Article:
World fame of Worcester Cathedral library
Worcester Cathedral's library is ranked among the most important in the country for medieval studies.
It contains nearly 300 manuscripts and archives dating from the 10th Century.
Librarian and archivist David Morrison said the cathedral's collection is invaluable and attracts scholars from all over the world.
He said: "Worcester's got the second best collection of medieval manuscripts in any cathedral in the UK and only Durham has a larger number."
The library and archives contain medieval manuscripts, maps, plans, drawings and books compiled by monks and the dean and chapter from the Middle Ages right through to the present day.
Mr Morrison said: "The monks collected manuscripts throughout the Middle Ages so they would have needed books for their own education.
"By the end of that time there would have been about 1,000 manuscripts so there would have been a huge amount of knowledge and wealth tied up in the libraries here."
The collection's highlights include the oldest surviving copy of the Venerable Bede's work on grammar and poetry, made in Canterbury Cathedral, dating back to the 10th Century.
Mr Morrison said: "Monks often swapped books from different monasteries and copied them."
The manuscripts have been carefully preserved over the centuries, a process which has been made easier by the methods the monks used.
Mr Morrison said: "Many of the books were written on calfskin using medieval ink which contains various ingredients including iron sulphate and oak apple gall.
"There's some kind of chemical reaction between the two and that's why it stays dark and gets darker over time if you look after it."
He also said it took one calf to produce three of four pages so a number of animals would have been needed just to make one manuscript.
It is thought each one would have been worth about two smallholdings of land.
Mr Morrison said the Worcester Antiphonal is one of the cathedral's most important manuscripts: "It's got all the music and all the services for every day of the year for the monastery.
"It dates to the year 1230 and is based on the Anglo Saxon master copy for England so, again, a very rare book."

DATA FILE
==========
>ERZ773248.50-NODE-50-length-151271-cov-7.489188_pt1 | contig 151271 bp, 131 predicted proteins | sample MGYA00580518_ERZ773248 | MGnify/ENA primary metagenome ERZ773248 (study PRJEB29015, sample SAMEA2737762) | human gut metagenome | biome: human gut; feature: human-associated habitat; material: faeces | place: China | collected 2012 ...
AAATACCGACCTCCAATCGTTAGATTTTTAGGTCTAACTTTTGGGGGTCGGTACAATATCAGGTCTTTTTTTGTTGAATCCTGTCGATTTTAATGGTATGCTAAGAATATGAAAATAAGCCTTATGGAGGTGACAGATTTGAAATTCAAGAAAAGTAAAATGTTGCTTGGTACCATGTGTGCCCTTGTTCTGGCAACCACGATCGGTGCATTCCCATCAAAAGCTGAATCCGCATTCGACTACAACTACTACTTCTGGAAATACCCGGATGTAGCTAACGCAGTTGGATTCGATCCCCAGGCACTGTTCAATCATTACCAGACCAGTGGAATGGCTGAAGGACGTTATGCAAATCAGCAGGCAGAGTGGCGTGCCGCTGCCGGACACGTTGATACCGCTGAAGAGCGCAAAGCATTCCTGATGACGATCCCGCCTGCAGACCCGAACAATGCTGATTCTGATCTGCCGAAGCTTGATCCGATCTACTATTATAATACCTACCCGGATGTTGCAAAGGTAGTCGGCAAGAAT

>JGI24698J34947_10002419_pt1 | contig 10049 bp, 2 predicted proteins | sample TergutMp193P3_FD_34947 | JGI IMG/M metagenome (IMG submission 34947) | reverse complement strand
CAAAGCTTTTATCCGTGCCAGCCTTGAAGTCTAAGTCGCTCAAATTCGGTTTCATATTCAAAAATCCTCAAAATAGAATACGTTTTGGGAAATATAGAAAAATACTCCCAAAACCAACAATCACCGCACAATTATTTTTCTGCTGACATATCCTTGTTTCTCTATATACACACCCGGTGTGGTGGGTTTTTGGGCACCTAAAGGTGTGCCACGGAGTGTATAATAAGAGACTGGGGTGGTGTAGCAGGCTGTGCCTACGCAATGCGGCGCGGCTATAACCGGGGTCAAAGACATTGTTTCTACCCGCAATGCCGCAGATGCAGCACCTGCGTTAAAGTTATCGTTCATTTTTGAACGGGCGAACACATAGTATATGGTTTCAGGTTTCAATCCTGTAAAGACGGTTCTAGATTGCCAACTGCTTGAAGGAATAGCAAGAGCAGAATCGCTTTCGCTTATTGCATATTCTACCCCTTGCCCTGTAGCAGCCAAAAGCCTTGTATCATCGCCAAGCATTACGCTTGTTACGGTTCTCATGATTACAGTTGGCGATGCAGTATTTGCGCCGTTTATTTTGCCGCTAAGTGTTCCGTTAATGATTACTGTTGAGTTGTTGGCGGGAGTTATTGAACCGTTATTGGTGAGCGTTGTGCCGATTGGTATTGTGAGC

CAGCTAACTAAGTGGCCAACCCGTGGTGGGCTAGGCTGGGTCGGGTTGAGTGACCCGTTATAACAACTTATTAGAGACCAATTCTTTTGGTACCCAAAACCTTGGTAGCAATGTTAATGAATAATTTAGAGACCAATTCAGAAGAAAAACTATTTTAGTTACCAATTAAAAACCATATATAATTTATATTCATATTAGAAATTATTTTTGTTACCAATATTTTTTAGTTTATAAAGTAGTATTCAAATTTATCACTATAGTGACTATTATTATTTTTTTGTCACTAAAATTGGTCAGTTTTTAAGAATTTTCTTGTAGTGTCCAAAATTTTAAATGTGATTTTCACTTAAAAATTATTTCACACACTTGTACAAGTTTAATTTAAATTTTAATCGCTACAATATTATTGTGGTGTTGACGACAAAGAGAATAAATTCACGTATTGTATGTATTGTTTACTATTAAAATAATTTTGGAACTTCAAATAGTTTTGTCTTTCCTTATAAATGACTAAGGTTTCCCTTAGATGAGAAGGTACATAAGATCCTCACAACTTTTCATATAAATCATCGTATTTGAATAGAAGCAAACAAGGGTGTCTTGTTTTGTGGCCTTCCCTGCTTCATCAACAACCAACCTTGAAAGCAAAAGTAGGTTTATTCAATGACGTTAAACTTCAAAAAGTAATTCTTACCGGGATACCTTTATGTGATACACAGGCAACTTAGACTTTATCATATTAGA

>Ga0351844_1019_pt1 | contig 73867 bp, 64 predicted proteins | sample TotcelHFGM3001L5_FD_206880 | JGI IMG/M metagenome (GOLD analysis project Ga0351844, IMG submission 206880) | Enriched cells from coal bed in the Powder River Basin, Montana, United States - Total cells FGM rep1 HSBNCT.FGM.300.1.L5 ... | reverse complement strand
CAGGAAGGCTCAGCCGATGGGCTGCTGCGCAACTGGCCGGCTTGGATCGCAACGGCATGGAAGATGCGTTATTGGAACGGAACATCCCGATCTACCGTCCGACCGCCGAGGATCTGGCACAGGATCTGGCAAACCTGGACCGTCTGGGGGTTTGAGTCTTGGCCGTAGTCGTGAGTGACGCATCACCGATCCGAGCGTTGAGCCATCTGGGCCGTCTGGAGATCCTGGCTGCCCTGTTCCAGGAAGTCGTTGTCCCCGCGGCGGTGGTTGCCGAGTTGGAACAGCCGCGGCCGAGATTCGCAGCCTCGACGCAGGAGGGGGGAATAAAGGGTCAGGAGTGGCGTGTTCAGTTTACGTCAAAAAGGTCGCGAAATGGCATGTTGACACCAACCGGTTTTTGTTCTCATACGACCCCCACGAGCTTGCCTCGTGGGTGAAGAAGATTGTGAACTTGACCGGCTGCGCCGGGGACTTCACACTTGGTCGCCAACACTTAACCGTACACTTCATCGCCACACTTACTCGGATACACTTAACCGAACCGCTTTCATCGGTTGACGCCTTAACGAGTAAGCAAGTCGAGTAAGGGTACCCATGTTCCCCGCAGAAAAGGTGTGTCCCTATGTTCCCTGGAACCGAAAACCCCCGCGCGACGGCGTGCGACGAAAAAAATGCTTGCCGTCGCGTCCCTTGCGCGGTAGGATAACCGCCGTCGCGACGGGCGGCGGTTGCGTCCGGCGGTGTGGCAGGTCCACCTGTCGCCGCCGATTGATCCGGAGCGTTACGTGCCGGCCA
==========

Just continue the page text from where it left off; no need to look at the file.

Another important book is the Book of Psalms from 1200, which was produced at Worcester Cathedral and includes illustrations of gold leaf and precious stones.
The library does not just contain Latinate manuscripts.
"One of the interesting things about the Worcester collection is there are several books in Middle English, including the Wycliffe New Testament - the first translation of the Bible into English produced between 1400 and 1450," said Mr Morrison.
The library does not just contain books - there is also a display cabinet containing items from King John's tomb.
Mr Morrison said: "We have King John's thumb bone which was taken by workmen from his tomb and also his will, which is the the only surviving medieval royal will left in the UK - it's an original not just a copy.
"There is also the famous Viking skin - the Vikings attacked Worcester in the 1000s and one was caught stealing the Sanctus bell, so he was flayed alive and his skin was stuck to the west door as a warning to other Vikings."
The library is an evolving collection of items and many of the cathedral's volunteers have helped uncover some of them, including Bible fragments dating from the 8th Century which were found in 1911.
Mr Morrison said: "Although everything's been catalogued there's always the chance to discover something new in a binding or perhaps in a section of a book, map, plan or drawing.
"I'm sure there's still things to discover in the bindings of the books round the walls."